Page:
Because of their unique structure, biological tissues exhibit physical and mechanical properties that are unlike anything in the world of engineering.

So, by learning from nature, novel engineering systems might be developed that utilise the principles found in natural materials – a field of technology that has been termed biomimetics.

Mention the word ‘biology’ and most people think immediately about cells. However, large portions of the human body are non-cellular and are made instead from an extracellular matrix (ECM) that provides much of the structural support around cells. This supportive function of the ECM is especially evident in the connective tissues of the body. Many load-bearing structures such as bones, teeth and ligaments are connective tissues and these have been the focus of recent bioengineering research in Cambridge.

Dr Michelle Oyen, Lecturer in the new Engineering for Life Sciences programme in the Department of Engineering, is studying the mechanical functions of connective tissues. Her research ranges from fundamental science and engineering projects through to collaborative projects with clinicians for developing mechanics-based tools for use in medical practice. The unifying theme of this research lies with the primary component of many connective tissues: the structural protein collagen.

Building blocks of natural materials

Collagen is ubiquitous; this triple-helical protein makes up a quarter of all proteins in the body. It self-assembles from the molecular scale up to large fibre-like structures, creating a hierarchical material with remarkable physical properties. Collagen combines with other ECM components – mainly water, non-collagenous proteins and sugars – and, in mineralised tissues, with bioceramics analogous to earth minerals. These non-living, but cell-derived, materials combine with cells to form living yet mechanically robust tissues.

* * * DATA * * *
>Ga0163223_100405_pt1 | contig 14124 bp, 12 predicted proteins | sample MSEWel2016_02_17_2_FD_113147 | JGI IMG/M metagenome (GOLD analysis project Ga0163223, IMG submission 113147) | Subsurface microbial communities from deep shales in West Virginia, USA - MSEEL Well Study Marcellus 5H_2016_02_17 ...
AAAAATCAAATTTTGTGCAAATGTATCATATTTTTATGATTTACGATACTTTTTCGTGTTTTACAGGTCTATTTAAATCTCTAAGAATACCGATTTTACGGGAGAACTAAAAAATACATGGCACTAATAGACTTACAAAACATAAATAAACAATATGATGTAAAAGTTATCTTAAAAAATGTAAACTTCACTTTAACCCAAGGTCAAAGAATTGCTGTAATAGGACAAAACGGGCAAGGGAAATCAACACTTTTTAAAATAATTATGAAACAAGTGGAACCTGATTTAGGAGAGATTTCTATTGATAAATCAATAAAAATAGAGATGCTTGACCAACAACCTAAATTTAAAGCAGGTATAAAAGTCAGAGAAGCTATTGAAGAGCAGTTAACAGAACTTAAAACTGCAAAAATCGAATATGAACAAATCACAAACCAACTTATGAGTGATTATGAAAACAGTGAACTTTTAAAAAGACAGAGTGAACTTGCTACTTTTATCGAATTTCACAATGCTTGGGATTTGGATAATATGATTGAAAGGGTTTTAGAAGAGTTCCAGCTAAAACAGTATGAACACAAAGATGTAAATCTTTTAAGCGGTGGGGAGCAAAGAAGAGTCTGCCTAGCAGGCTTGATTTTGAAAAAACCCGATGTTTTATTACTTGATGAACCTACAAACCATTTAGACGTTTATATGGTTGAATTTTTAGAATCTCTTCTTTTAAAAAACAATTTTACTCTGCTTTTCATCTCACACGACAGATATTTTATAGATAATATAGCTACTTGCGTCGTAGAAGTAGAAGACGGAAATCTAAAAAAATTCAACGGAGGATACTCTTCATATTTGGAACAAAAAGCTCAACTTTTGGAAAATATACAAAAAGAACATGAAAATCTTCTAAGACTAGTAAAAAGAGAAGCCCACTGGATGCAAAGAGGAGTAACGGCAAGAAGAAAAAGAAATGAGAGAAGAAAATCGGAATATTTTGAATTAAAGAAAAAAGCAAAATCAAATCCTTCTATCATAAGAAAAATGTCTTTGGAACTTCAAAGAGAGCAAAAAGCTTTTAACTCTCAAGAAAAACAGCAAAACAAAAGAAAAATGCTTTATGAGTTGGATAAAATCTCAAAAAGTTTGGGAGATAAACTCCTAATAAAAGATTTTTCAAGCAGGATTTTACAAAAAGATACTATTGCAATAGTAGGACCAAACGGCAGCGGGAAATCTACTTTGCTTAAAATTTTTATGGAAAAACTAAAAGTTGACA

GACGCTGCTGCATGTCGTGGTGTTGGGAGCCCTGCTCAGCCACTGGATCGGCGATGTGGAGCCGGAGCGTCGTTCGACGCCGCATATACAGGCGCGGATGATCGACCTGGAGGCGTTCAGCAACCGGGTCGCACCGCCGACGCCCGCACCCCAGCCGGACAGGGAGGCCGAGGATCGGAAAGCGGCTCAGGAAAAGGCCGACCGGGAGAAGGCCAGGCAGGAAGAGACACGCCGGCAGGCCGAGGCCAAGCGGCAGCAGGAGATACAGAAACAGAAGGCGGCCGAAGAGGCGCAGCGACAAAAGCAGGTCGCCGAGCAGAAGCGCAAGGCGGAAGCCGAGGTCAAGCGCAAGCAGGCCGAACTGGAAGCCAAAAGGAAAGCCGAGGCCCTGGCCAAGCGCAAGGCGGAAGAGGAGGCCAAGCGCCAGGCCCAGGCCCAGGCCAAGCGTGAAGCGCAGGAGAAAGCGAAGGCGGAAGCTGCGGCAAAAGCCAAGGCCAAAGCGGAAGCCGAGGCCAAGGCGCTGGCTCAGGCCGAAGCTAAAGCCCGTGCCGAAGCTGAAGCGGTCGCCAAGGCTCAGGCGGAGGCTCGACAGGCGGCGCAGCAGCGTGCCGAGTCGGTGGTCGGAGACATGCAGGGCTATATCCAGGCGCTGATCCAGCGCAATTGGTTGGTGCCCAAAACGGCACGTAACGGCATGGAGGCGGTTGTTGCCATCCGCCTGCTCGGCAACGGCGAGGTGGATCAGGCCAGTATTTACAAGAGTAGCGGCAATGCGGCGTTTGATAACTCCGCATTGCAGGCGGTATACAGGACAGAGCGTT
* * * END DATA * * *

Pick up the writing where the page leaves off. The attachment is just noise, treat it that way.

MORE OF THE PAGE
Collagen takes on different roles in different parts of the body. In structural tissues, like bones and ligaments, it’s found in rope-like fibres that provide resistance to stretching and tearing forces. In cartilage, which is mostly loaded in compression, collagen has more of a ‘holding’ function, with the fibres arranged rather like a basket, retaining other hydrated proteins and sugars. In the lens of the eye, collagen is crystalline, organised precisely for optical transparency. In fact, there are over 20 different types of collagen in the body, and it is not even known precisely what functions they all fulfil.

Mechanics in medicine

The study of the biomechanical properties of collagen and ECM is a particularly exciting and fast-growing field in reproductive medicine. One aspect of Dr Oyen’s research has been to examine the physical properties of the ECM in the amniotic sac, the membrane that ruptures (the ‘breaking of waters’), signalling imminent birth.

Rupture occurring before full-term gestation results in approximately a third of all premature births. Following the first-ever set of rigorous bioengineering studies on placental membranes, Dr Oyen and clinical colleagues at the University of Minnesota concluded that the phenomenon is due to localised damage, not widespread overall membrane deterioration, and that diagnostic techniques may be developed to detect localised thinning and ECM damage for intervention into premature birth.

This project is taking a new direction since Dr Oyen’s arrival in Cambridge. By teaming up with researchers at the newly opened Centre for Trophoblast Research (, she will be able to examine placental development from an engineering and mechanics perspective.